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Coping with work transitions
Life’s transitions can be exciting or troubling, but in either case they almost always produce added stress that can tax your energy level or your peace of mind.
Work transitions are high up on the list of periods in one’s life when care should be taken to be more aware of and proactive about dealing with the psychological impact of the changes you are facing. To learn more, BeWell spoke with Carolyn Mohler Wilson, PhD, talent portfolio manager in Stanford Learning & Organizational Effectiveness.
What transitions do employees experience in the workplace?
Organizations must change to survive and thrive. Naturally, this means that employees will face a variety of changes in their day-to-day work lives — ranging from starting a new work schedule, adapting to new technology systems, cooperating with redesigned policies and procedures — to even more significant changes such as reporting to a new manager, negotiating a change in strategic direction, or moving to a different work location. Other changes that are driven more by the employee’s stage in their career might include navigating broader responsibilities, building new skills, becoming a manager for the first time, or even transitioning from part-time to full-time, or from employed to retired.
What types of emotional, psychological, or physical reactions can employees experience during work transitions, and what work change is the most stressful?
Every person responds to change in a different way: some of us thrive during ambiguity and look forward to new challenges, while others become paralyzed with fear of the unknown. When a significant change occurs, there can be many factors contributing to increased feelings of stress and pressure — including perceived unfairness of the change, frustration due to a lack of communication by leaders, or fear of future changes. In many cases, these thoughts and concerns can lead to a lack of engagement — including lower productivity, distraction, and decreased team cohesion.
Research suggests that the most stressful work transitions include losing one’s job or transitioning to retirement. However, even a conflict with one’s manager or a change in responsibilities at work have been shown to have a negative impact on overall well-being.
If work-related stress is prolonged and goes unaddressed through proper self-care and social support, the likelihood that a person will get sick or exacerbate an existing health condition increases. Seeking out support from colleagues and friends and prioritizing self-care when stressed are two important skills that promote resilience at work.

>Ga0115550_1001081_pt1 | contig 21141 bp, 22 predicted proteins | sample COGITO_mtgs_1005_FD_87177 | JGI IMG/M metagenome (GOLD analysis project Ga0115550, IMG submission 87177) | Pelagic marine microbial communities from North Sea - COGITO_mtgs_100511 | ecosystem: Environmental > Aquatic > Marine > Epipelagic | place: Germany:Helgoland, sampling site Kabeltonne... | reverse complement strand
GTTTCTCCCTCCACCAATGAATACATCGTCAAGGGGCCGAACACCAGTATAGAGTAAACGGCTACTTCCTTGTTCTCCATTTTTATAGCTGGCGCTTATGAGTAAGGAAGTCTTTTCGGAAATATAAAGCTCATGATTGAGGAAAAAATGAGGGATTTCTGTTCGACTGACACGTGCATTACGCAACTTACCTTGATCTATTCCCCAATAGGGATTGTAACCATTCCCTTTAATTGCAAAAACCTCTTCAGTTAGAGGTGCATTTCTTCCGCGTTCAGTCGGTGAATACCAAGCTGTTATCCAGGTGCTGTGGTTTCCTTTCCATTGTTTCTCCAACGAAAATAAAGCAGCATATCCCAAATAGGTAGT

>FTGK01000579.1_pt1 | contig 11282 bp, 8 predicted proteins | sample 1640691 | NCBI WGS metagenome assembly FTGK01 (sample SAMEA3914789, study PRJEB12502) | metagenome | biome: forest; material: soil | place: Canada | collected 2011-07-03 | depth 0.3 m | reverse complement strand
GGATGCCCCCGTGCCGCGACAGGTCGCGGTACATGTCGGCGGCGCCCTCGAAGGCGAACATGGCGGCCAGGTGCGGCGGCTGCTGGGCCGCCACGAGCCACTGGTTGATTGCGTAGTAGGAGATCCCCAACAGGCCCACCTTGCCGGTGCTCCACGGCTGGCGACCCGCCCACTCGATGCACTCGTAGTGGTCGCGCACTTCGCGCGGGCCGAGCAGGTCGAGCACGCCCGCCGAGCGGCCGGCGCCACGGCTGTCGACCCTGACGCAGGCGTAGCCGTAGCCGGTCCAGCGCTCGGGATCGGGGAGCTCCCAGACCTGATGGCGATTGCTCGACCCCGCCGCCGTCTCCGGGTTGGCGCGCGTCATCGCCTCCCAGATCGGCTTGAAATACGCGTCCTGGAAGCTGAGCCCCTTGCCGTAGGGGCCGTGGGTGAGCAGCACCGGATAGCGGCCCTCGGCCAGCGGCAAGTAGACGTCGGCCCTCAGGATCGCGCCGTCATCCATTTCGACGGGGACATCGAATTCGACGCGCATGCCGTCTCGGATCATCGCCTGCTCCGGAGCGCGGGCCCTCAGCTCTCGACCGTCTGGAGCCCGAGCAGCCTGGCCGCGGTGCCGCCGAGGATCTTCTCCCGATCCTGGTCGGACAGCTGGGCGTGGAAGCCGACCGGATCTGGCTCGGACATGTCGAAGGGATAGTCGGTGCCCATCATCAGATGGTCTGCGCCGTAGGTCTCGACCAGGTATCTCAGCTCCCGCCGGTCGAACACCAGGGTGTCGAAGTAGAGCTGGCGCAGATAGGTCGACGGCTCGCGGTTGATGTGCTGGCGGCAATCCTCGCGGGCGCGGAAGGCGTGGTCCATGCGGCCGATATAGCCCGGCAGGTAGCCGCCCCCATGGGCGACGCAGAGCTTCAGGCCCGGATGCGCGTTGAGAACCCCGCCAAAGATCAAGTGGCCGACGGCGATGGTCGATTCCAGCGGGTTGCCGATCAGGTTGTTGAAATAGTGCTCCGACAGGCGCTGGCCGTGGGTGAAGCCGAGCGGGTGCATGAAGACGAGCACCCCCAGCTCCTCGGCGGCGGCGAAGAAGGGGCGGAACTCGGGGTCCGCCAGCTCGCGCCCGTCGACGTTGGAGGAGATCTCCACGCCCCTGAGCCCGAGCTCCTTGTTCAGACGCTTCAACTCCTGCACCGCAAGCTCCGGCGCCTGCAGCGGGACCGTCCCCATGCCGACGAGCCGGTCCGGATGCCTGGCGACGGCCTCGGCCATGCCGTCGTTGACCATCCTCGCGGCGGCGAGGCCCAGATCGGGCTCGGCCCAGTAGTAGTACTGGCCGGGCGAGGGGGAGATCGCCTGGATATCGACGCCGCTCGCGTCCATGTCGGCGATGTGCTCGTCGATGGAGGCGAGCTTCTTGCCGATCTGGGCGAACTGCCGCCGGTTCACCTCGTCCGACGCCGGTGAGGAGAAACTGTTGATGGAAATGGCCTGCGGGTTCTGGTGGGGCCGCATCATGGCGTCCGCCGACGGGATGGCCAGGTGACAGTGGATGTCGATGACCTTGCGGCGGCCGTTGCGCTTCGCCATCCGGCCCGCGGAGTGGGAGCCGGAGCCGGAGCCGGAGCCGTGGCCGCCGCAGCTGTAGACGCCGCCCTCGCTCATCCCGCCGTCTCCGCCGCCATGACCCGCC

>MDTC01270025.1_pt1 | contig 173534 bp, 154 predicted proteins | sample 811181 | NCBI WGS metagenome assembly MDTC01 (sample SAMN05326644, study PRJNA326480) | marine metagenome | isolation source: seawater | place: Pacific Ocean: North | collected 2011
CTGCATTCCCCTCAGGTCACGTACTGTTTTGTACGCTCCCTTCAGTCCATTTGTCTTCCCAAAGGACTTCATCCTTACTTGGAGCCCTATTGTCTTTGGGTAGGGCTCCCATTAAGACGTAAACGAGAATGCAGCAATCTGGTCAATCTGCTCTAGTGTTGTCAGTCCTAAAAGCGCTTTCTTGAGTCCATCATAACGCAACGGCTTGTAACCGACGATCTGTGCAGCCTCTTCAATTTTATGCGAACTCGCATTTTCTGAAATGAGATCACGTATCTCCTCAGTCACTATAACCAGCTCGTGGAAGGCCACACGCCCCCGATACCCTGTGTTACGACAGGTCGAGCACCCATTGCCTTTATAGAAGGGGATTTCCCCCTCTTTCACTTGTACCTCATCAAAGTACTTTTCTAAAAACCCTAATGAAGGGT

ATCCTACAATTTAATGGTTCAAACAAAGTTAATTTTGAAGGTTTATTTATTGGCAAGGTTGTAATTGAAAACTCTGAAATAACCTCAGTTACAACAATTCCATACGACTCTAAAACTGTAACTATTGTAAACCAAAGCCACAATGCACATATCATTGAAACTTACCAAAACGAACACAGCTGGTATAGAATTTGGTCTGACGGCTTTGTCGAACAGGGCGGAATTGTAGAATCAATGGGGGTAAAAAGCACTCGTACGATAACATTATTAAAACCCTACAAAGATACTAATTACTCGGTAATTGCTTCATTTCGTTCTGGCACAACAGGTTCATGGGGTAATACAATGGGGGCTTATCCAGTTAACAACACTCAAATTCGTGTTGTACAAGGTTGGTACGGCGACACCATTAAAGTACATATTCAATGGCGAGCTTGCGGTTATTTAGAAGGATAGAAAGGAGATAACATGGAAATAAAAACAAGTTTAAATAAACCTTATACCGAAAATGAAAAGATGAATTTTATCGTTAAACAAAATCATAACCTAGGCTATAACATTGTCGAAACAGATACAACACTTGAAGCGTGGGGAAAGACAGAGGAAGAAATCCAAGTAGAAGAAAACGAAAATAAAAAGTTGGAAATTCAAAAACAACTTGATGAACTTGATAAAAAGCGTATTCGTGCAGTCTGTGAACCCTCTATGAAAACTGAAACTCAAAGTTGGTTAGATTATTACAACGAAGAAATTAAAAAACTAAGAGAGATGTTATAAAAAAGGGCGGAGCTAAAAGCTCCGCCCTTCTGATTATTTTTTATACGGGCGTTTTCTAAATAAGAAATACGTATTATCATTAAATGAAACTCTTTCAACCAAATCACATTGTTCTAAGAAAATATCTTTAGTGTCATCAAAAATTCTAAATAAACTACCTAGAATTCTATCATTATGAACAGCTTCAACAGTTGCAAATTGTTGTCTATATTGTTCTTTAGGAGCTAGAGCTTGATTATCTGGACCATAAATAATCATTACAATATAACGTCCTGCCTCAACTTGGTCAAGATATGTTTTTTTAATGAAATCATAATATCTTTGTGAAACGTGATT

Since everyone is different, we all experience change in a variety of ways. For many employees, the anticipation of future changes can be very distracting, while others may find that the promise of future change is exciting and may be just what is needed.
So there might be an upside to a work transition? Can people actually thrive during these transitional periods?
Even though it sounds like a cliché, with change comes the opportunity for creating something new. Remembering to keep your mind and heart open to embrace changes can go a long way in helping you cope. Kelly McGonigal, PhD (health psychologist and Stanford lecturer) has published research indicating that our perception of the negative impact of stress is more harmful than experiencing the stressor itself. In other words, if you believe that stress is harmful, stress will have a negative impact on your health. Conversely, if you view responses like a racing heart or sweaty palms as natural biological responses that occur in order to perform a meaningful task, stress can help you become energized during a challenge or a change.
What can the individual employees do to better manage these transitions?
Navigating change at work is to be expected. However, even when you have anticipated certain changes, the uncertainty and stress of exactly how the transition will manifest can influence the way you think and feel about your own productivity and contributions.
You can help yourself by:
- knowing what situations trigger your stress
- actively managing your health with good self-care
- seeking support through your co-workers
- taking advantage of the many resources available to Stanford faculty and staff, some of which deal specifically with work transitions and others more generally dealing with how to cope with change:
Managing Individual Change in the Workplace (Learning & Organizational Effectiveness course)
PSY 39 W – The Upside of Stress (Stanford Continuing Studies)
Lynda.com – log on using your SUNet ID before clicking on course links below:
What is the best way that managers or the administration can communicate that change is coming?
During times of significant change, employees value transparent and frequent communication and the opportunity to share their perspective. Authors Chip Heath and Dan Heath, in their book Switch, highlight that people are influenced by rational, emotional, and situational factors. To follow their guidance, leaders should:
- create communication plans that give clear direction and rationale
- motivate through emotional appeals and visions of the future
- shape the environment to support the change
- involve employees in the identification and roll-out of changes — example: create cross-functional teams or task forces that help to socialize ideas early on to get the buy-in that is needed to start and continue a new direction.